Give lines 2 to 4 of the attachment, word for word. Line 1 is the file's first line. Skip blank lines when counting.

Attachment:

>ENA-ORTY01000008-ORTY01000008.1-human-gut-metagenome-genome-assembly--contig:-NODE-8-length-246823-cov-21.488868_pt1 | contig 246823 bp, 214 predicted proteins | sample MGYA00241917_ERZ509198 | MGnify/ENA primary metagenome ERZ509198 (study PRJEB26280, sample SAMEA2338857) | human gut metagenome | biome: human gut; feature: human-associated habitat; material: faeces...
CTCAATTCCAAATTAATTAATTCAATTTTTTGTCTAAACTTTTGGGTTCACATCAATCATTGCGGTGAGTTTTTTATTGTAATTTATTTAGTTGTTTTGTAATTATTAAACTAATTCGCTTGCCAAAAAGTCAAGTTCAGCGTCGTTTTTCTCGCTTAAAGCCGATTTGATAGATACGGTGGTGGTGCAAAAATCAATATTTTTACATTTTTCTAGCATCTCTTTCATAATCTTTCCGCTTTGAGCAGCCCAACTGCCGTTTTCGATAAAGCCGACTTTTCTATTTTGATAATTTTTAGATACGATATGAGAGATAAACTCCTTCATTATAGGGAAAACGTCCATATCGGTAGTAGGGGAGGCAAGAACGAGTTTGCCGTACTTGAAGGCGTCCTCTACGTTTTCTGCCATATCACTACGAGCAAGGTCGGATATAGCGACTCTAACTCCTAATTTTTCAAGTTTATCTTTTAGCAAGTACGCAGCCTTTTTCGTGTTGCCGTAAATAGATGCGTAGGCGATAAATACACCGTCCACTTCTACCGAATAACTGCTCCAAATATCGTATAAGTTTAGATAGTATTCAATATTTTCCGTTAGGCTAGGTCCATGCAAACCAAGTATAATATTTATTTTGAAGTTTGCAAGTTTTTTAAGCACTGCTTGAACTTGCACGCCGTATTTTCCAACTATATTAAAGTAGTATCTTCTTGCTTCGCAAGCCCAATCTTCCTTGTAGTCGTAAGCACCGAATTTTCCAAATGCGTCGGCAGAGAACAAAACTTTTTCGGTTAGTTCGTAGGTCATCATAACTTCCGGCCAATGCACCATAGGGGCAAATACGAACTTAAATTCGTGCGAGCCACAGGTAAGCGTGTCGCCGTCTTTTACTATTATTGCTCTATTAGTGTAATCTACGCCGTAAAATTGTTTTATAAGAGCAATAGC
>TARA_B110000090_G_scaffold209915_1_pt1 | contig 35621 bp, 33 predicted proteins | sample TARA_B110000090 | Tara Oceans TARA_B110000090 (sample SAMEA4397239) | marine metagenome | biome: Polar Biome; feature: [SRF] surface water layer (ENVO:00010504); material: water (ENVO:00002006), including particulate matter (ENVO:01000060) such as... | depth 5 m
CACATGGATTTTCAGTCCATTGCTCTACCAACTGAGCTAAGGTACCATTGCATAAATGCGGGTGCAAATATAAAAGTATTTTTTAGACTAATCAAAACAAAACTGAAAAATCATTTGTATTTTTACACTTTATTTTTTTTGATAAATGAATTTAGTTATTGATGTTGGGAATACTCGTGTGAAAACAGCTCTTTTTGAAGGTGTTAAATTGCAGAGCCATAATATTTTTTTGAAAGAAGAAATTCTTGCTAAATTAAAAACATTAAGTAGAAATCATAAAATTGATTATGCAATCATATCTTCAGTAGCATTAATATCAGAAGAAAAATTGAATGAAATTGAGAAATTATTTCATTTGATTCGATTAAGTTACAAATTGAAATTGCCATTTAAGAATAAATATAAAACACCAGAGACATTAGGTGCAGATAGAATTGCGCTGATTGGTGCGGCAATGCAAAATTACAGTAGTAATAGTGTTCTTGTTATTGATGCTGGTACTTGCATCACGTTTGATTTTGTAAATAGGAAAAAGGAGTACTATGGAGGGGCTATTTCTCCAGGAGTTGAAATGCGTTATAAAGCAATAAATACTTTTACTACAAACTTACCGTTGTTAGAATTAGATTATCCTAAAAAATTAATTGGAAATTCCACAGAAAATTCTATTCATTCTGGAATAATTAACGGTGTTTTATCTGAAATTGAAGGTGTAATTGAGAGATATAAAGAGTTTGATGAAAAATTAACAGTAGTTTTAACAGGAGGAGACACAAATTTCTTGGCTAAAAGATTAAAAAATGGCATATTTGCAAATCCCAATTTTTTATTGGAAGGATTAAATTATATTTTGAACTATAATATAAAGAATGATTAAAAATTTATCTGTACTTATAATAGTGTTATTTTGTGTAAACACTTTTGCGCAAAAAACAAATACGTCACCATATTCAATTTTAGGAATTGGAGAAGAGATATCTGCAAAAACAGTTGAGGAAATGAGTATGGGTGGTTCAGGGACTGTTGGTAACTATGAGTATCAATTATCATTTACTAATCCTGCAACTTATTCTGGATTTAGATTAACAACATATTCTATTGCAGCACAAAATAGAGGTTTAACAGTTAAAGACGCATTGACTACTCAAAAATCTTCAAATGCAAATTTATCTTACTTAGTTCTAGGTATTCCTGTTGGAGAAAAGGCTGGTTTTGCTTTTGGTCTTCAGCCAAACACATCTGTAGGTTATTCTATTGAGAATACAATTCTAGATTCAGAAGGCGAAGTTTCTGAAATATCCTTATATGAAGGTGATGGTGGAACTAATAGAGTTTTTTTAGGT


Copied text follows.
CTCAATTCCAAATTAATTAATTCAATTTTTTGTCTAAACTTTTGGGTTCACATCAATCATTGCGGTGAGTTTTTTATTGTAATTTATTTAGTTGTTTTGTAATTATTAAACTAATTCGCTTGCCAAAAAGTCAAGTTCAGCGTCGTTTTTCTCGCTTAAAGCCGATTTGATAGATACGGTGGTGGTGCAAAAATCAATATTTTTACATTTTTCTAGCATCTCTTTCATAATCTTTCCGCTTTGAGCAGCCCAACTGCCGTTTTCGATAAAGCCGACTTTTCTATTTTGATAATTTTTAGATACGATATGAGAGATAAACTCCTTCATTATAGGGAAAACGTCCATATCGGTAGTAGGGGAGGCAAGAACGAGTTTGCCGTACTTGAAGGCGTCCTCTACGTTTTCTGCCATATCACTACGAGCAAGGTCGGATATAGCGACTCTAACTCCTAATTTTTCAAGTTTATCTTTTAGCAAGTACGCAGCCTTTTTCGTGTTGCCGTAAATAGATGCGTAGGCGATAAATACACCGTCCACTTCTACCGAATAACTGCTCCAAATATCGTATAAGTTTAGATAGTATTCAATATTTTCCGTTAGGCTAGGTCCATGCAAACCAAGTATAATATTTATTTTGAAGTTTGCAAGTTTTTTAAGCACTGCTTGAACTTGCACGCCGTATTTTCCAACTATATTAAAGTAGTATCTTCTTGCTTCGCAAGCCCAATCTTCCTTGTAGTCGTAAGCACCGAATTTTCCAAATGCGTCGGCAGAGAACAAAACTTTTTCGGTTAGTTCGTAGGTCATCATAACTTCCGGCCAATGCACCATAGGGGCAAATACGAACTTAAATTCGTGCGAGCCACAGGTAAGCGTGTCGCCGTCTTTTACTATTATTGCTCTATTAGTGTAATCTACGCCGTAAAATTGTTTTATAAGAGCAATAGC
>TARA_B110000090_G_scaffold209915_1_pt1 | contig 35621 bp, 33 predicted proteins | sample TARA_B110000090 | Tara Oceans TARA_B110000090 (sample SAMEA4397239) | marine metagenome | biome: Polar Biome; feature: [SRF] surface water layer (ENVO:00010504); material: water (ENVO:00002006), including particulate matter (ENVO:01000060) such as... | depth 5 m
CACATGGATTTTCAGTCCATTGCTCTACCAACTGAGCTAAGGTACCATTGCATAAATGCGGGTGCAAATATAAAAGTATTTTTTAGACTAATCAAAACAAAACTGAAAAATCATTTGTATTTTTACACTTTATTTTTTTTGATAAATGAATTTAGTTATTGATGTTGGGAATACTCGTGTGAAAACAGCTCTTTTTGAAGGTGTTAAATTGCAGAGCCATAATATTTTTTTGAAAGAAGAAATTCTTGCTAAATTAAAAACATTAAGTAGAAATCATAAAATTGATTATGCAATCATATCTTCAGTAGCATTAATATCAGAAGAAAAATTGAATGAAATTGAGAAATTATTTCATTTGATTCGATTAAGTTACAAATTGAAATTGCCATTTAAGAATAAATATAAAACACCAGAGACATTAGGTGCAGATAGAATTGCGCTGATTGGTGCGGCAATGCAAAATTACAGTAGTAATAGTGTTCTTGTTATTGATGCTGGTACTTGCATCACGTTTGATTTTGTAAATAGGAAAAAGGAGTACTATGGAGGGGCTATTTCTCCAGGAGTTGAAATGCGTTATAAAGCAATAAATACTTTTACTACAAACTTACCGTTGTTAGAATTAGATTATCCTAAAAAATTAATTGGAAATTCCACAGAAAATTCTATTCATTCTGGAATAATTAACGGTGTTTTATCTGAAATTGAAGGTGTAATTGAGAGATATAAAGAGTTTGATGAAAAATTAACAGTAGTTTTAACAGGAGGAGACACAAATTTCTTGGCTAAAAGATTAAAAAATGGCATATTTGCAAATCCCAATTTTTTATTGGAAGGATTAAATTATATTTTGAACTATAATATAAAGAATGATTAAAAATTTATCTGTACTTATAATAGTGTTATTTTGTGTAAACACTTTTGCGCAAAAAACAAATACGTCACCATATTCAATTTTAGGAATTGGAGAAGAGATATCTGCAAAAACAGTTGAGGAAATGAGTATGGGTGGTTCAGGGACTGTTGGTAACTATGAGTATCAATTATCATTTACTAATCCTGCAACTTATTCTGGATTTAGATTAACAACATATTCTATTGCAGCACAAAATAGAGGTTTAACAGTTAAAGACGCATTGACTACTCAAAAATCTTCAAATGCAAATTTATCTTACTTAGTTCTAGGTATTCCTGTTGGAGAAAAGGCTGGTTTTGCTTTTGGTCTTCAGCCAAACACATCTGTAGGTTATTCTATTGAGAATACAATTCTAGATTCAGAAGGCGAAGTTTCTGAAATATCCTTATATGAAGGTGATGGTGGAACTAATAGAGTTTTTTTAGGT